Sebabole and Basele in their research expect credit growth to remain dwarfed, and to remain below 7 percent in the next two year. Mostly household will bear the brunt of this subdued two year credit growth, they said. According to the two, household demand is expected to be low and below 4 percent and this will not be enough to light up demand-push pressures to inflation.

Sebabole and Basele argued that the postponement of the 2020/21 public workers salary wages by government will further affect household growth to consumption and output. According to the two the increment could have relieved some pressure on disposable income levels.

There will also be the slow growth in personal incomes across the employment workforce as well as minimal employment growth and all these will limit the extent of growth to consumption and output.

“The below-trend GDP growth patterns, stubbornly low inflation dynamics and subdued demand and output prospects all point to our fundamental view that the bank rate will trend lower in the short- to medium-term. It is our view that the bank rate will trend lower to 3.50 percent in 2020 (now at 4.25n percent) – with further cuts anticipated in the next few months,” said the FNBB duo.

BoB on downward crawl adjustment of 2.87 %

Another significant decision that BoB took last week would be the reduction of the primary reserve rate from 5.00 percent to 2.50 percent to inject an additional P1.6 billion excess liquidity in to the market, and an adjustment of the Pula crawl further downwards to 2.87 percent.

But FNBB is not that satisfied by those adjustments. The bank’s researchers said while the fundamentals provide an impetus for further rate cuts, they note that those cuts would have little to no impact on the pula outlook. This is because, according to Sebabole and Basele, as the currency regime is a pegged currency with a crawl and thus does not react in a similar way to freely floating currencies.

“The pula is pegged 45 percent to the rand and 55 percent to the IMF SDR and BoB recently indicated that the crawl has been adjusted further to a downward crawl of 2.78 percent p.a. effective May 2020 from a downward crawl of 1.51 percent p.a. which was announced in January 2020.

In our view, this adjustment to the crawl makes little difference to the pula outlook nor does it affect our view on the bank rate – the pula will be 3.17 percent weaker at the end of 2020 (from 1.81 percent weaker, which we estimated at the crawl adjustment in January) than it would have otherwise been –a difference that can be seen in a single day’s trading for volatile and free-floating currencies in the pula peg like the rand,” said the two experts.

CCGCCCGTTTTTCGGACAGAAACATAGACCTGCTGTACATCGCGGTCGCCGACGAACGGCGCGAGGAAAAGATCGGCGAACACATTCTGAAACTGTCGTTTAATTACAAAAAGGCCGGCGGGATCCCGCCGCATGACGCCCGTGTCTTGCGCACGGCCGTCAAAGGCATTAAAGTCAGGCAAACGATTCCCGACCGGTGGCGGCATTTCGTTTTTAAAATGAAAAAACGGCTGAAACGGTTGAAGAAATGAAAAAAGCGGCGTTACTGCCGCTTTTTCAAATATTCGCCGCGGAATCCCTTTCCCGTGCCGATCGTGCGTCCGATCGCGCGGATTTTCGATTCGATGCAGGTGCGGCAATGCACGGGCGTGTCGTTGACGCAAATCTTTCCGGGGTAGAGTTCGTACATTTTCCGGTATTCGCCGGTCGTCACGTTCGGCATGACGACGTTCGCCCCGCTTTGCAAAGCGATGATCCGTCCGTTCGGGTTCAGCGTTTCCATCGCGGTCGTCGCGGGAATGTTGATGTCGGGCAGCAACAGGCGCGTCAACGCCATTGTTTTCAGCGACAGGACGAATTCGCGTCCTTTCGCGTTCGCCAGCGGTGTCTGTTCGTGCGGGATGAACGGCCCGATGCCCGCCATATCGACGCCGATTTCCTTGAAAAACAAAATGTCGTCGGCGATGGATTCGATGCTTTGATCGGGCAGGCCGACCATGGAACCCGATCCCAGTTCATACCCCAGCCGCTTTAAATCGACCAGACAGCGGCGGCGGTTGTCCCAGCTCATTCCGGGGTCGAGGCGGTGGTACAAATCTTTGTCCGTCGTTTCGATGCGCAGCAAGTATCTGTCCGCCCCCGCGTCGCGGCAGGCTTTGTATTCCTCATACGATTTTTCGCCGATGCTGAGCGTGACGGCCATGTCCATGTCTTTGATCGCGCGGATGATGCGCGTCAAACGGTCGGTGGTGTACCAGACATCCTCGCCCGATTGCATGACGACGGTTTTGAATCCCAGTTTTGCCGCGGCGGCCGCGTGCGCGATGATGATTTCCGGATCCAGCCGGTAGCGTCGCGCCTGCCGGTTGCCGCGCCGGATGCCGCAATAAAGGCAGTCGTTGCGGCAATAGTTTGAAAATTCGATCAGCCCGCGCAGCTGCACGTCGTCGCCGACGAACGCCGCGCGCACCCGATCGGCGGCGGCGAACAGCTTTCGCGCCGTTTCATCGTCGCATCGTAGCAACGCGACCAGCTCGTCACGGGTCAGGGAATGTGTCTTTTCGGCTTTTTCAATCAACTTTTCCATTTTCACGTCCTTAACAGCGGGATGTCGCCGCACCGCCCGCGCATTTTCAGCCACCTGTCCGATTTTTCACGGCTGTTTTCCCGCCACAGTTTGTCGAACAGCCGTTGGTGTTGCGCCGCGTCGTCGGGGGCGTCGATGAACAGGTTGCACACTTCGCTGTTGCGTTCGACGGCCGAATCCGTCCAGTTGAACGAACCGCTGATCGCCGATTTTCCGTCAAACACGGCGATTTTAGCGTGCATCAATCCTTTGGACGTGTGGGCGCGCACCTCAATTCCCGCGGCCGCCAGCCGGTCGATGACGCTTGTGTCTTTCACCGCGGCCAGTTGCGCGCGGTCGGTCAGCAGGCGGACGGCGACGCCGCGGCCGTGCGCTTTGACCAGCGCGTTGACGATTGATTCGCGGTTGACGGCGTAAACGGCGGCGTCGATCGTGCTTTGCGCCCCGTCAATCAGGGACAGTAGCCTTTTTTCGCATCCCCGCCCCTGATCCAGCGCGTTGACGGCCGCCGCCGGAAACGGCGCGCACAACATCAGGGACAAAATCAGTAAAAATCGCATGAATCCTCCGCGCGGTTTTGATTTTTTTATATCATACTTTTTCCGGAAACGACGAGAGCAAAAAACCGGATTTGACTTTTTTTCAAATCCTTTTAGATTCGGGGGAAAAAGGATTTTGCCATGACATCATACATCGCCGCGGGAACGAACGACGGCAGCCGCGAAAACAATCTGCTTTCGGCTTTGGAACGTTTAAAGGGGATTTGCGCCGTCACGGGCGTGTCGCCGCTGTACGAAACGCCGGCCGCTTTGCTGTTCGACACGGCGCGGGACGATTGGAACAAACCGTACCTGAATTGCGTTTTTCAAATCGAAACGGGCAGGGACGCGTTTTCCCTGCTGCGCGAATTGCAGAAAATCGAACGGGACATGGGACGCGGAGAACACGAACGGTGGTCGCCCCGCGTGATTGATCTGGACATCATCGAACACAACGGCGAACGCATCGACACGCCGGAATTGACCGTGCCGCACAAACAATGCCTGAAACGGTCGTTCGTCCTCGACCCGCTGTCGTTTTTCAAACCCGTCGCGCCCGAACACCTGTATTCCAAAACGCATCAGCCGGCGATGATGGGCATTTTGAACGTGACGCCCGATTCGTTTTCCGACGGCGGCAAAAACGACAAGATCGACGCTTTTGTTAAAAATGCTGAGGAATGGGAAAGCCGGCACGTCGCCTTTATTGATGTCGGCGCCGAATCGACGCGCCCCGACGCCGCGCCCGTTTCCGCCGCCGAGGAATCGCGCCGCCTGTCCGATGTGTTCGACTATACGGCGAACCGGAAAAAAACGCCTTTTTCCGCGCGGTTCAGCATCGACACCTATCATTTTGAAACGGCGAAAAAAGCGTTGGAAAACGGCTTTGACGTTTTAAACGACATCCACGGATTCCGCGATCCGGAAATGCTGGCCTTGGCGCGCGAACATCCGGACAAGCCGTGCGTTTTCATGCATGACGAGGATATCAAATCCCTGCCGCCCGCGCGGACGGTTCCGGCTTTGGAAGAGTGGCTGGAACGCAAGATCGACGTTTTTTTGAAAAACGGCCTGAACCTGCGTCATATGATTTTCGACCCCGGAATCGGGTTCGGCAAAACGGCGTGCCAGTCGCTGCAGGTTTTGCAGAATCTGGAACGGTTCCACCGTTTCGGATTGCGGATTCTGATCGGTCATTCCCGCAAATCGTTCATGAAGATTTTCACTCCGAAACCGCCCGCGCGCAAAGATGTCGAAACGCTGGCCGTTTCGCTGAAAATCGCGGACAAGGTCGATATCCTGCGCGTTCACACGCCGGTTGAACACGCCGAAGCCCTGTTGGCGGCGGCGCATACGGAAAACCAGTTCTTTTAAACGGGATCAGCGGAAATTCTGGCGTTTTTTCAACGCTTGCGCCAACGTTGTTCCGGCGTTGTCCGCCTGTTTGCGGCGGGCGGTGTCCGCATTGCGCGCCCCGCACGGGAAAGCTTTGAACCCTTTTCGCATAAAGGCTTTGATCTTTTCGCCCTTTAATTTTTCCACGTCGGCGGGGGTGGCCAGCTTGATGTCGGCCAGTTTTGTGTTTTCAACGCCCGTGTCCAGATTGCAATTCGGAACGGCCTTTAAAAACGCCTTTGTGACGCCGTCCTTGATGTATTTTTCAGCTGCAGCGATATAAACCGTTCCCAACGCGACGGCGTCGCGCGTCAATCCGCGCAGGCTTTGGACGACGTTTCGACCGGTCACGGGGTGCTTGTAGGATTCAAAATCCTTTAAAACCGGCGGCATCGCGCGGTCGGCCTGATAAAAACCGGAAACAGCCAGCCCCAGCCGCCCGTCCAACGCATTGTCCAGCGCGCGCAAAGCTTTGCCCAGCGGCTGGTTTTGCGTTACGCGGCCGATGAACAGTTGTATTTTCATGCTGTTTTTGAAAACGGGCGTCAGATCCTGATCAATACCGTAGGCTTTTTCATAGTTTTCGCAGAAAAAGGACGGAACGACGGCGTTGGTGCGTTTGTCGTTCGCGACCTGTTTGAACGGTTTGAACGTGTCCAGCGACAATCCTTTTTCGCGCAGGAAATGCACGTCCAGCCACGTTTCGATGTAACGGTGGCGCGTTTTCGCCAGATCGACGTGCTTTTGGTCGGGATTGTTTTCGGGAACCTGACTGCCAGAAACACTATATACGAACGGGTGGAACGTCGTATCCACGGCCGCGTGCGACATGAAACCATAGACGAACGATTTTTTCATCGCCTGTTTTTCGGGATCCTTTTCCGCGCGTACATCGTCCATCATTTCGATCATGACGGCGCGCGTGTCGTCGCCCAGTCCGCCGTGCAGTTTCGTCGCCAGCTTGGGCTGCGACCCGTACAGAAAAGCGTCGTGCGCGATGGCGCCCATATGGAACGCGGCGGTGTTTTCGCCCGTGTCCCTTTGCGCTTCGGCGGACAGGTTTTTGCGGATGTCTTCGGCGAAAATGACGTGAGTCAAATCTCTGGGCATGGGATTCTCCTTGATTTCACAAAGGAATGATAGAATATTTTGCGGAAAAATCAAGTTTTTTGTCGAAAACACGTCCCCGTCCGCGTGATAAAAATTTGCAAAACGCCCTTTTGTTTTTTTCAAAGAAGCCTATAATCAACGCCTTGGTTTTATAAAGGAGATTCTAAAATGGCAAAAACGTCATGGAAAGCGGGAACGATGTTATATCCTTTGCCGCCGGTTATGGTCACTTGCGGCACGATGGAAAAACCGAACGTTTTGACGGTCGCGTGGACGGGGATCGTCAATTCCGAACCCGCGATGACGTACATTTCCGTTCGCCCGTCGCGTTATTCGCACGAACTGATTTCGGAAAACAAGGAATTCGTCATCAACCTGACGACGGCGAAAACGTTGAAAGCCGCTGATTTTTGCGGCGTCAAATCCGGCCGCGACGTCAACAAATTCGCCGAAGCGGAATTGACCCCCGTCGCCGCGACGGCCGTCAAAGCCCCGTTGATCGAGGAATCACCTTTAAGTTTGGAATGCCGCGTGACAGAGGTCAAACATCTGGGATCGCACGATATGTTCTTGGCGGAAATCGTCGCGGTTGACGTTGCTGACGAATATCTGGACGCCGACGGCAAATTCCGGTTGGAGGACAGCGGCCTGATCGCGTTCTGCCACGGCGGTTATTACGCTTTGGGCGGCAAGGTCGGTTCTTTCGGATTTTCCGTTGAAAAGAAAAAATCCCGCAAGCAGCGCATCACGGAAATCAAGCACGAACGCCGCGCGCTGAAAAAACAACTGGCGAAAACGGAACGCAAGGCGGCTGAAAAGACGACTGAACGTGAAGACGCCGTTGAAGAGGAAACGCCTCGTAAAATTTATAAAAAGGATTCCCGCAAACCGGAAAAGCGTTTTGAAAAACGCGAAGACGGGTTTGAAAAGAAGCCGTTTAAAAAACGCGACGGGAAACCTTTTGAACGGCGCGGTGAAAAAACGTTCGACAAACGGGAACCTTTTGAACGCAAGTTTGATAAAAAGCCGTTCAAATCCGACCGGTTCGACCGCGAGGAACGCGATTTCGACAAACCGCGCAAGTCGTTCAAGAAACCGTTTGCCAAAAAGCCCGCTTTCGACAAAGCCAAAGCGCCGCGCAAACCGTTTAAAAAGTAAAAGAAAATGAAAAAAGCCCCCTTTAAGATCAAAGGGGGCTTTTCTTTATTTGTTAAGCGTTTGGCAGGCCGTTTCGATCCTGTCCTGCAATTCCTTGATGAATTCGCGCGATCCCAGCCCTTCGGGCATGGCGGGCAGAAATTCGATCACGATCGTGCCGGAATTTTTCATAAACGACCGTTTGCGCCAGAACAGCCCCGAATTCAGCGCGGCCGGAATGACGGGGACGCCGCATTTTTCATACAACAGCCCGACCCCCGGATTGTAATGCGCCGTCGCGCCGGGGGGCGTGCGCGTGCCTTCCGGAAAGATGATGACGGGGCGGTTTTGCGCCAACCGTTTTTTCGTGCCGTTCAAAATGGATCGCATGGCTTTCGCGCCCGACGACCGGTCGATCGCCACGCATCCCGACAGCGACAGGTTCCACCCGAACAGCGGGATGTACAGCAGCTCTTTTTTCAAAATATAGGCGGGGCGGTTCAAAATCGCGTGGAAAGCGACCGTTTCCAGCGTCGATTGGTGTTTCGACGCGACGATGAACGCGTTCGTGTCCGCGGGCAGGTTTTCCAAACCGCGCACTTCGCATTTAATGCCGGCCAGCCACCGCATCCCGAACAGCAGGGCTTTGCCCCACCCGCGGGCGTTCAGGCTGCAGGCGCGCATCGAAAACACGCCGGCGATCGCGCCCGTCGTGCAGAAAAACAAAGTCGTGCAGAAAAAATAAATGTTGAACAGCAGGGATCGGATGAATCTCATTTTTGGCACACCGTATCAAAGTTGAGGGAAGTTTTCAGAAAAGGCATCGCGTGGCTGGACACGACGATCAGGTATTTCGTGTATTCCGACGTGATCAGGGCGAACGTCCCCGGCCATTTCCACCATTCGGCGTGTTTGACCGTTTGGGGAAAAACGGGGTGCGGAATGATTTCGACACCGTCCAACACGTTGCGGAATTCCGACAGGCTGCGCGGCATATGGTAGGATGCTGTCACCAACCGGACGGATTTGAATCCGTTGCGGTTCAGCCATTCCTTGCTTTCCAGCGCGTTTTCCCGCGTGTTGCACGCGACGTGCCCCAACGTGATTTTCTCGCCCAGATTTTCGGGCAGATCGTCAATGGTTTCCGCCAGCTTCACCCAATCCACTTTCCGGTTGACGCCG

The two however acknowledged that the crawl adjustment pushes up our fair-value estimates on yields by around 1.36 percent across the curve and could result in slight increase to inflation. They said that the pula will remain mostly a function of the rand and the US dollar, therefore the pula outlook will not be a main consideration in the decision to cut rates.

“The rand’s weight in the basket has been reducing in the past years – however, it remains the dominant determinant of the pula outlook. This is because the rand accounts for around 80 percent of USD/BWP volatility – evident even in the almost perfectly correlated USD/BWP and USD/ZAR, which shows the extent of the influence of the rand on the pula,” FNBB researchers said.

Business

KBL shut down operations indefinitely

20th January 2021
KBL

Kgalagadi Breweries Limited (KBL) has suspended its operations indefinitely owing to the tough trading conditions occasioned Government decision to ban the sale of alcohol at the beginning of this month.

The brewer announced the decision today (Wednesday). KBL Corporate Affairs Manager Madisa said from the 25th January 2021 only a minimal number of critical roles will continue to be staffed and all other operational activity will stop.

KBL also acknowledged the impact this will have on the overall supply chain and those whose livelihoods depend on the beer industry and requests their understanding.

The current ban is expected to end on 31st January 2021, KBL said should the ban be extended past this date, suspension of its operations will continue.

KBL explained that its Tuesday meeting with suppliers was to align with them that due to the current situation, the brewer will suspend payments as of 6th February 2021, up for review pending the outcome of the current alcohol ban.

“However, it is regrettable that this latest total ban on alcohol sales has resulted in the suspension of KBL’s operations, which will remain in place for as long as the alcohol ban persists. KBL continues its efforts to engage government on this critical issue, which is having an enormous impact on the industry and its extensive value chain,” said Madisa.

On Tuesday afternoon, KBL conducted an ‘emergency meeting’ with its suppliers addressing some business decisions the company has made amid the current alcohol ban. Botswana has several alcohol bans since the first lockdown of March.

Mostly alcohol has been banned as a measure of curtailing the spread of Covid-19 and government then lived with putting stringiest operating hours for alcohol sales and distribution for a long time. Next week Monday KBL will be shutting down its operations, after a two weeks ban on liquor.